The Rough Guide to the Music of Hungarian Gypsies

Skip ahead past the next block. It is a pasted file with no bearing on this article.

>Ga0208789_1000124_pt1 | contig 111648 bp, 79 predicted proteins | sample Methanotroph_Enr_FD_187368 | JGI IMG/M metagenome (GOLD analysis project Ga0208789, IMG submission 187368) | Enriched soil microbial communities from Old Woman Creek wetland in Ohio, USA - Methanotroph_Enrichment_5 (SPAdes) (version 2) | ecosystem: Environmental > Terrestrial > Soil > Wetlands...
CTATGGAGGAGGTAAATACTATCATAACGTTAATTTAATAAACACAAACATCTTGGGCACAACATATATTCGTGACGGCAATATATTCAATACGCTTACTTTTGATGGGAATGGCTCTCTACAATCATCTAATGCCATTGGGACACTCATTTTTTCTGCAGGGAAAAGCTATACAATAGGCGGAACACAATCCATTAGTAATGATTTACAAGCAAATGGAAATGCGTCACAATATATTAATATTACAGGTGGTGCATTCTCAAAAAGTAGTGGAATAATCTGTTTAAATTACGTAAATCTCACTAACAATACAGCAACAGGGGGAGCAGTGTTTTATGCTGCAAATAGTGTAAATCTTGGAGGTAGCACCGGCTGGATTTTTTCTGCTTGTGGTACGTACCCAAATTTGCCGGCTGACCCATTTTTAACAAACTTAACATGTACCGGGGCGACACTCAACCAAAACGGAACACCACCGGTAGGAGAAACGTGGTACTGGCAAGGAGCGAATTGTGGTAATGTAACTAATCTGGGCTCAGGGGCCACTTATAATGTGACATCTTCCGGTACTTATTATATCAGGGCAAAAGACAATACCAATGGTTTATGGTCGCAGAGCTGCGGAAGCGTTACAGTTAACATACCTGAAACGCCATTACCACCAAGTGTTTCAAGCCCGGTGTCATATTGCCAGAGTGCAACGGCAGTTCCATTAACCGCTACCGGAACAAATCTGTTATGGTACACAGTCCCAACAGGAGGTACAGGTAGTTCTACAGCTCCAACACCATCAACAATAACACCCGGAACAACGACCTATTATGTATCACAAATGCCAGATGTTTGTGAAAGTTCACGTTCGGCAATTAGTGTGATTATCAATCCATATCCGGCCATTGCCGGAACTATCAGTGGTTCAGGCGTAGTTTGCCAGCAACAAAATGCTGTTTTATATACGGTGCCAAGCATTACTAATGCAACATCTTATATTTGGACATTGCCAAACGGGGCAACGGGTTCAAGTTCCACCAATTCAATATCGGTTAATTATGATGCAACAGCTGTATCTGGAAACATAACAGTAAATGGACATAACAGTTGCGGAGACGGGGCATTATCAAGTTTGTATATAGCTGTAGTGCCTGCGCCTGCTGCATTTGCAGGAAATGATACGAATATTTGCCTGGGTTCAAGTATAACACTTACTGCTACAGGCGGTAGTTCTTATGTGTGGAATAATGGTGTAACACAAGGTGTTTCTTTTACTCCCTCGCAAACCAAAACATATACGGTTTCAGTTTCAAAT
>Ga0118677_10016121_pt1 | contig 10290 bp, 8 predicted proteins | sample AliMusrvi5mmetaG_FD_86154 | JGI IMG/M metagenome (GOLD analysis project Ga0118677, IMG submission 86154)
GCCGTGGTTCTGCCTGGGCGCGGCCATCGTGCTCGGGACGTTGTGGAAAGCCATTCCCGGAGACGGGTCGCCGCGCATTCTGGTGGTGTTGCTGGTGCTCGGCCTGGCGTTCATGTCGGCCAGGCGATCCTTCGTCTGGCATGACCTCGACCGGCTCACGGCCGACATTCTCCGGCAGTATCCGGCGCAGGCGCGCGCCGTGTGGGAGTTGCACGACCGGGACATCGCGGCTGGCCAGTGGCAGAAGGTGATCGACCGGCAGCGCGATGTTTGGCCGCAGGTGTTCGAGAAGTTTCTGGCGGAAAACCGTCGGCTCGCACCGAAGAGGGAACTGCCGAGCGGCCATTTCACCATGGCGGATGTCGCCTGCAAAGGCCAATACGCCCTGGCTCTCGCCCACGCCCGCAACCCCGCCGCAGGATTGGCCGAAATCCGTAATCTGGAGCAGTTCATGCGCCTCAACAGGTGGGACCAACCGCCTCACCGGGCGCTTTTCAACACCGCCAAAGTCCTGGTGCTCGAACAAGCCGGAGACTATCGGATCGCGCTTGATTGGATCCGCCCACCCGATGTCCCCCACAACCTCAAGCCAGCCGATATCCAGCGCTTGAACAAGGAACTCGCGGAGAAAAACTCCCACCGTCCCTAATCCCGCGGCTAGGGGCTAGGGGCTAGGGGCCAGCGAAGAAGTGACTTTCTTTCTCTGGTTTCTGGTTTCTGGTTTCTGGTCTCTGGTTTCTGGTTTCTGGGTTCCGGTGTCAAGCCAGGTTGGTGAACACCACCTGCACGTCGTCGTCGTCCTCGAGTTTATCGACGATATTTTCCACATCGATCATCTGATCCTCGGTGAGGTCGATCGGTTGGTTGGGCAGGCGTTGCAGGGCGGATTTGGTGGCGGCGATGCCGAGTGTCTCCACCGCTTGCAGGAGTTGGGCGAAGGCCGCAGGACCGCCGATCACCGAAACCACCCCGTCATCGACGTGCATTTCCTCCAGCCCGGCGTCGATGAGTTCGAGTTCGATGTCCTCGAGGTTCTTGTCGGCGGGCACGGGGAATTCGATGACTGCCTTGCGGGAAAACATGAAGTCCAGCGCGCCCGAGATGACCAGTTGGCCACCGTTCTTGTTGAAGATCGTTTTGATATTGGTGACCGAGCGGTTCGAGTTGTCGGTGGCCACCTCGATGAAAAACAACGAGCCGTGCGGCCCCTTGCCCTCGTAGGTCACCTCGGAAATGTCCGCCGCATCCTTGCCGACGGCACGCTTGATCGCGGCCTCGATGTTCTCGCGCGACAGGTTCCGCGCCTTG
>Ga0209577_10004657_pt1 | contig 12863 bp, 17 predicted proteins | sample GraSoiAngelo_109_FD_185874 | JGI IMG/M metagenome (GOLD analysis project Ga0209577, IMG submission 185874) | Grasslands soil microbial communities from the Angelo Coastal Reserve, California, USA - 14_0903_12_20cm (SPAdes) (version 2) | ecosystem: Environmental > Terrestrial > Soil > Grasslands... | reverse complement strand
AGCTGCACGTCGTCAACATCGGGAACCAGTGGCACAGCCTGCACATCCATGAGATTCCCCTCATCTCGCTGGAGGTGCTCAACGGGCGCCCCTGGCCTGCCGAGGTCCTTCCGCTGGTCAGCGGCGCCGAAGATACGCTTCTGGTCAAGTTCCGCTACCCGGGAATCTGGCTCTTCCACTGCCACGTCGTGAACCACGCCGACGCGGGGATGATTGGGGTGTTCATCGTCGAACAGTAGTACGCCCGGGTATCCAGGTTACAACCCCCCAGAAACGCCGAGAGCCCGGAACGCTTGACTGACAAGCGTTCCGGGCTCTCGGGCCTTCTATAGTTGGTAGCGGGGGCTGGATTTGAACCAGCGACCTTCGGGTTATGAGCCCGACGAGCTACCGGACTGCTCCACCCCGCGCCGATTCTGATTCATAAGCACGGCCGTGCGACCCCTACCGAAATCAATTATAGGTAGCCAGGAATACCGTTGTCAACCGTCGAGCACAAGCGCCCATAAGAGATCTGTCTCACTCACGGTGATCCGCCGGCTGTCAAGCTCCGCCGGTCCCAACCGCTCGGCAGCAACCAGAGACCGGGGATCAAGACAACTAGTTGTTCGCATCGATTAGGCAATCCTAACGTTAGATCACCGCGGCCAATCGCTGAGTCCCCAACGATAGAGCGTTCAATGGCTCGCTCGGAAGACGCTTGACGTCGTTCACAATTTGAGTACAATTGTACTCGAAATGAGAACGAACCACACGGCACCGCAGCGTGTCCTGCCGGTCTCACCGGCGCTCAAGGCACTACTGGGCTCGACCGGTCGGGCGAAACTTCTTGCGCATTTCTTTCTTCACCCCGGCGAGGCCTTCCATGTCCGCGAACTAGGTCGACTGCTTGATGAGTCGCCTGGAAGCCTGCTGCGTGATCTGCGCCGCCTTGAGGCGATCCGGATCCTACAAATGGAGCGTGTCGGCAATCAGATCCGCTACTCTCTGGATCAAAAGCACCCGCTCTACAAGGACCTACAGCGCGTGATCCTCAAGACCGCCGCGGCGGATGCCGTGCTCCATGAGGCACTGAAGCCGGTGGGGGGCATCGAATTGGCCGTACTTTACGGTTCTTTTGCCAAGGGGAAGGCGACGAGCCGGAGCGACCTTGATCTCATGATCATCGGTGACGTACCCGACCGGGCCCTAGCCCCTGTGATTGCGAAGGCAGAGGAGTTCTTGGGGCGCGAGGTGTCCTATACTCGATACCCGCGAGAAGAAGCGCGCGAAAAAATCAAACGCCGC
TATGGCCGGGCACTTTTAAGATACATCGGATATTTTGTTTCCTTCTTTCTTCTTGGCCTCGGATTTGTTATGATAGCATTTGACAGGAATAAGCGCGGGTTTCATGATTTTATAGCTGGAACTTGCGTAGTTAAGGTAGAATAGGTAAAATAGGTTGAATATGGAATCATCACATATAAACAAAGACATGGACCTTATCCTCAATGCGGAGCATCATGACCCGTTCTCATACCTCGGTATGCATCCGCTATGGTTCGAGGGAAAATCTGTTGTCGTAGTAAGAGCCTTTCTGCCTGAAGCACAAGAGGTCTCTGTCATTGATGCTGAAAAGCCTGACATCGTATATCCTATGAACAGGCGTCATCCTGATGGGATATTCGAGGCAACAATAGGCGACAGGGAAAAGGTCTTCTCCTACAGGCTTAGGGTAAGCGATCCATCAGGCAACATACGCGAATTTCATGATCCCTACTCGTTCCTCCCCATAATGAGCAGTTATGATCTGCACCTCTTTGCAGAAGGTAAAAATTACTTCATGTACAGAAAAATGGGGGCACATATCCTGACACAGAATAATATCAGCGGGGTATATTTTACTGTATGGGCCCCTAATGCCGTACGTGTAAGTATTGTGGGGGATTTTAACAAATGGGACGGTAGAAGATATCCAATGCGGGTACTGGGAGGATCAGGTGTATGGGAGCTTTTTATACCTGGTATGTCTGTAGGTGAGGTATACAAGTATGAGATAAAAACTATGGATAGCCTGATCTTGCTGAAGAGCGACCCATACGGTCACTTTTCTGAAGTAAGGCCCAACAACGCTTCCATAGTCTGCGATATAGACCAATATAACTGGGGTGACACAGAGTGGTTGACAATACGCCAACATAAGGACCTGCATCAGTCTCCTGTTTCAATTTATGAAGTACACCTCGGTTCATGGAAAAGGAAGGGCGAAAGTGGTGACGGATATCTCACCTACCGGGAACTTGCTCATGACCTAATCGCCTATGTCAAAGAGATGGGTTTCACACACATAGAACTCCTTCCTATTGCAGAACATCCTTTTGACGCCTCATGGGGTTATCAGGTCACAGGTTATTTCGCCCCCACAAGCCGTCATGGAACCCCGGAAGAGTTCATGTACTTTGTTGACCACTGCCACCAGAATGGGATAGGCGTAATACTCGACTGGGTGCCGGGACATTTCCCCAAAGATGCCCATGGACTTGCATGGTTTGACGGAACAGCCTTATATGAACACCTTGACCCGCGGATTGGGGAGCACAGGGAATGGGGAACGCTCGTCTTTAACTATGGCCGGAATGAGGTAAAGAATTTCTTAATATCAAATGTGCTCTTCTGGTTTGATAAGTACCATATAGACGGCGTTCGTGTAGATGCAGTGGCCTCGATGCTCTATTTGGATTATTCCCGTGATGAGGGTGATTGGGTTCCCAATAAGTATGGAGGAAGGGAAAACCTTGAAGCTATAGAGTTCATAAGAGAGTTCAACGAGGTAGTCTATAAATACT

This musical Rough Guide—featuring Hungary’s most popular Gypsy folk groups—is a relaxing listen. It’s a lively one as well. Hungarian Gypsy music, born in Hungary’s workaday countryside, speaks of both the hardships of being poor and of the joys of having fun playing music and dancing. Romanyi Rota’s “T’Avos Devla Barvalo” (“If I Were Rich, Dear God”) is a plaintive song about a Gypsy asking God why he has to suffer so much. A number of songs on the disc feature the exotic tones of the cimbalom, a type of hammered dulcimer popular in Hungary and countries nearby. World-famous Hungarian cimbalom player Kálmán Balogh appears on two cuts—with his Gypsy Cimbalom Band on the speedy and cheery “Calasul Dance,” and with Romano Kokolo on a “stick dance” song, “Botolo.” Widely known raucous brass ensemble Fanfare Ciocarlia’s “Duj Duj” is a sassy song that almost makes you want to march around the house. The song’s entertaining female vocals sound traditional, techno and wacky all at the same time.